While I liked the idea of the WESCB, I think it failed me in execution. There was way too much peanut flavor that totally overwhelmed everything else, losing the potential of the other flavor components. An O.

Wonka Whipped Wingers Gummies

Nestle’s been doing a great job of breathing new life into their Wonka lineup. While I haven’t loved everything that they’ve rolled out, I do love the creativity and imagination that’s gone into their new products.

I’m devoting this week’s reviews to the bunch of new Wonka products that I got in my NCA goody bag (sadly, I’m not heading to the Sweets and Snacks Expo [formally the All Candy Expo] tomorrow. Because I’m in Italy for a cognitive science conference. I know; my life is so hard).

These Whipped Wingers Gummies are “from Wonka’s Edible Garden,” which is a cute thematic (and psychedelic) tie-in for their new gummies. They come in four shapes – wasp, butterfly, dragonfly, and ladybug – and four flavors – pineapple, orange, watermelon, and tropical punch.

The shapes and flavors are not linked. That is, all shapes come in all flavors, and vice-versa. The gummy shapes were well-defined, with sharp etchings.

All of these gummies had a soft, creamy texture, which I take to be the whipped component. Unlike most other gummies, they were totally opaque.

Pineapple was yellow, mellow, and sweet. I wouldn’t have guessed that it was pineapple flavored, as it was rather generically sweet and fruity.

Orange was orange and had muted citrus notes. Watermelon tasted round and floral with a solid artificial watermelon candy flavor and a seedy, fruity finish.

Tropical punch doesn’t taste very punchy to me. Instead, I get the red fruitiness of strawberry, with maybe a little grape in there.

The Whipped Wingers were too lightly flavored for me. While I appreciated the idea and effort, I found them to be rather meh flavorwise because that added creaminess so diluted the fruitiness. An O.

Wonka Sluggles Gummies

I think Nestle deserves a prize for making a candy with a name that’s so much fun to say: Sluggles. Sluggles sluggles sluggles sluggles. And so friendly sounding! I wonder if that’s why the Snuggie caught on more than the Slanket, because the former was way more fun to say than the latter?

Tangent aside, these are a fairly new addition to the Nestle/Wonka line. I bought them at the same time as the Puckerooms, and both were released together as Wonka’s inaugural gummies.

Sluggles came in four flavors – orange, lemon, strawberry, and grape – and four shapes. I hereby dub them almost-snail, worm, stepped-on, and standard-slug. Like the Puckerooms, all the flavors came in all the shapes.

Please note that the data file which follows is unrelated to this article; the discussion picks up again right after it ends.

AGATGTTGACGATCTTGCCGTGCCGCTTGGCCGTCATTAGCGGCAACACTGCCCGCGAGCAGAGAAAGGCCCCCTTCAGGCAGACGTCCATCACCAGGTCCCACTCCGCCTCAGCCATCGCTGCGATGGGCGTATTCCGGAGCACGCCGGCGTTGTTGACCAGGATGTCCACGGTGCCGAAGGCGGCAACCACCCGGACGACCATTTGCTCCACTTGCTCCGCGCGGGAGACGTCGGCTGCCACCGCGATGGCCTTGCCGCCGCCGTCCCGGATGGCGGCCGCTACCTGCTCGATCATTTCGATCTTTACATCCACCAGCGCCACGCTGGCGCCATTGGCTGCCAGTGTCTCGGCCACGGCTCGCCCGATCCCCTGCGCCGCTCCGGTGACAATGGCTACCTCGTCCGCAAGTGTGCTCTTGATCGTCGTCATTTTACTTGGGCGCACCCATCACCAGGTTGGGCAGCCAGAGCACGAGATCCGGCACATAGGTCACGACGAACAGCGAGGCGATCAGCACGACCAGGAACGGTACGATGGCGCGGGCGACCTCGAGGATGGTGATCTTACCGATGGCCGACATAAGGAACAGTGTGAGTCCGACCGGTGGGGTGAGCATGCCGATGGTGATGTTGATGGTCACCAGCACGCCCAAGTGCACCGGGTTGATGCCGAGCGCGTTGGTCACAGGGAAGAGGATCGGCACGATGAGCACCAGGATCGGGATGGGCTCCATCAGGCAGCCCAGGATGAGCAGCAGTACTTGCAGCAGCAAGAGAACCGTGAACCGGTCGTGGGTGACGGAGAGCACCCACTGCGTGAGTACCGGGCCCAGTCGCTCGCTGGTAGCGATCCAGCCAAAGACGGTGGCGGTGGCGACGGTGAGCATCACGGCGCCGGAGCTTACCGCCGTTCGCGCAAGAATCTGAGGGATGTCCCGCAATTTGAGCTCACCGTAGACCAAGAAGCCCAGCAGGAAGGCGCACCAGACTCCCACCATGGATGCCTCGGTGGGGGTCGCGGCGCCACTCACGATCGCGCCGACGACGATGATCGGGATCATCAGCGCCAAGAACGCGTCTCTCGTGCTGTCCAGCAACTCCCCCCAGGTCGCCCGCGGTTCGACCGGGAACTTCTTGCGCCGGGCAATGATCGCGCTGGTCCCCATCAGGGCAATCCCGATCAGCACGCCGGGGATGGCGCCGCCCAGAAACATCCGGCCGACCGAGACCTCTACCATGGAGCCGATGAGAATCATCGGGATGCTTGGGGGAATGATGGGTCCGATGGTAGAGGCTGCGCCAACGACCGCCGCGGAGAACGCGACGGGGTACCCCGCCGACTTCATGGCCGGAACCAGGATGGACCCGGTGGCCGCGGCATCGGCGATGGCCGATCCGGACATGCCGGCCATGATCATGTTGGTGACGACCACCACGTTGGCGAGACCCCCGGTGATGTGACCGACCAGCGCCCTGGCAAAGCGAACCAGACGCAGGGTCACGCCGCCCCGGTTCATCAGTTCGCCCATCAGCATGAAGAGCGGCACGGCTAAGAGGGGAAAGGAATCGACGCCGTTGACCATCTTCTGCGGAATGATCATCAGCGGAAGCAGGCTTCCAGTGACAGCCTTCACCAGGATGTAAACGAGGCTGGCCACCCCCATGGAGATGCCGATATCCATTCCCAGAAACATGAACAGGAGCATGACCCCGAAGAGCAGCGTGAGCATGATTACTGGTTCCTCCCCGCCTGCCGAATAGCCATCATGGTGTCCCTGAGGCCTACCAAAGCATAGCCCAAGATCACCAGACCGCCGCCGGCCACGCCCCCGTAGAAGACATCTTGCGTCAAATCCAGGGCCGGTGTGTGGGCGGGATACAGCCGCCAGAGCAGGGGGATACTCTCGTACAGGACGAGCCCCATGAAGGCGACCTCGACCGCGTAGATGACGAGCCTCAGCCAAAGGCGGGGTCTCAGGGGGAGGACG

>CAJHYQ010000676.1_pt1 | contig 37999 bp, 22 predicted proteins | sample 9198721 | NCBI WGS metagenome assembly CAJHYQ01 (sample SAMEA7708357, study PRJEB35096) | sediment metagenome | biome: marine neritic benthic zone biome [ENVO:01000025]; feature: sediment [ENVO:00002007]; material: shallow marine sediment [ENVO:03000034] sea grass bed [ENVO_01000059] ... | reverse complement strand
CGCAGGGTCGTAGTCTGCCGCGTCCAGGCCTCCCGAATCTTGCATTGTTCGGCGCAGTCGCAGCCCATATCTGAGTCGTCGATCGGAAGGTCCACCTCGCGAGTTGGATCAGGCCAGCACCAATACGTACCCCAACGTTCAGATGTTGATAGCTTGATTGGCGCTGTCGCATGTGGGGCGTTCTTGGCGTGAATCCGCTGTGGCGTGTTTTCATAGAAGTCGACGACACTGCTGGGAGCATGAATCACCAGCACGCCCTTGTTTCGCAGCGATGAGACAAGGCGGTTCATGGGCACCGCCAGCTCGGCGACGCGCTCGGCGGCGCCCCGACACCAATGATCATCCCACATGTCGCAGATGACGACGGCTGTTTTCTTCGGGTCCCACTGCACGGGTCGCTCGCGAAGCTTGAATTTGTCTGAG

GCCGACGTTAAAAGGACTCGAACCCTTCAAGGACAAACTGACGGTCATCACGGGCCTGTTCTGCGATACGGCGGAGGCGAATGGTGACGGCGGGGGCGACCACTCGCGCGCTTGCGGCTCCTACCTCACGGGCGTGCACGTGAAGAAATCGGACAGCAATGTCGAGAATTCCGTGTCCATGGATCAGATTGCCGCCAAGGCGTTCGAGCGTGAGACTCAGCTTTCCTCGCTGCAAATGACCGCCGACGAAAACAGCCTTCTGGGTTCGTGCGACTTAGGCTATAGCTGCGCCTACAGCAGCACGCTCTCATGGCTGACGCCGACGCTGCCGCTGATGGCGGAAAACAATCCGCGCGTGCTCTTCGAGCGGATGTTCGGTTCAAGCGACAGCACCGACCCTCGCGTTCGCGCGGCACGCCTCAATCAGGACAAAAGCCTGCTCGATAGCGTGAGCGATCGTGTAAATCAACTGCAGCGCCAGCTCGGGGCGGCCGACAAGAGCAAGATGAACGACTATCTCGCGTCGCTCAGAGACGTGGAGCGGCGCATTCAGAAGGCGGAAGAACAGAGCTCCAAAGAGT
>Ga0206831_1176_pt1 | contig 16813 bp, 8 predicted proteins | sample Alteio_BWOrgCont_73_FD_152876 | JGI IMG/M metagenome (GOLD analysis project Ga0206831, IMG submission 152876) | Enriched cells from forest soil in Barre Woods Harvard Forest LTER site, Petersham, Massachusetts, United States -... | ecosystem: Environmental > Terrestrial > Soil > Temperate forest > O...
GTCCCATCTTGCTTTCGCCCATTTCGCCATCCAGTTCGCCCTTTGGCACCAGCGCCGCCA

The gummies were soft and immensely sproingy, a textural combination that I find ideal for maximal chomping addictiveness.

Orange was blandly sweet with a zesty citrus aftertaste. Lemon managed a brightly zest lemon flavor but was more muted than I would’ve liked.

Strawberry and grape were both bland. The formal was floral and sweet, while the latter was mostly sweet with a grape-y finish.

Compared to the Puckerooms, these gummies were rather disappointingly mild. I loved the texture, but I wanted punchier flavors.

At least the shapes are fun, and sluggles is still fun to say. An O.

And finally, here are Cybele’s review and Sera’s take.

SweeTarts Hearts Gummis

When I was a kid, SweeTarts were my favorite non-chocolate candy. I loved them in the big coin-sized rolls; in the smaller, Smartie-like rolls; and, of course, in the little paper sleeves of 3 SweeTarts each that are still ubiquitous players in Halloween and Kiddie mixes.

It somehow totally escaped my notice that my favorite brand of compressed sugar candies has since been expanded to include gummies. I picked up a bag of heart-shaped SweeTart gummies in a post-Valentine’s Day sale.

The gummies came in classic SweeTart shades of purple, pink and purple+pink. It was two hearts melding to form one. D’awww/gag. While the shapes weren’t nearly as creative as other gummies in the Wonka line, they were cute and served their Valentine’s Day role well.

The chew was firm but not stiff. In other words, they didn’t immediately yield to my bite, but they didn’t put up much fuss either. Tiny grains of superfine sugar coated the gummies, adding a bit of textural grain (while also creating a mess when I spilled the bag).

To me, the two colors tasted the same: super grapey, with dark tannins. They tasted almost exactly like purple SweeTarts, except perhaps a tad sweeter and thus rounder.

I’d like to see them in a wider array of flavors, as a whole bag of identically themed gummies gets boring after a while. Still, I managed to snack through the ~70 gummi bag on my own, though it took a couple of weeks and quite a few episodes of House. An O.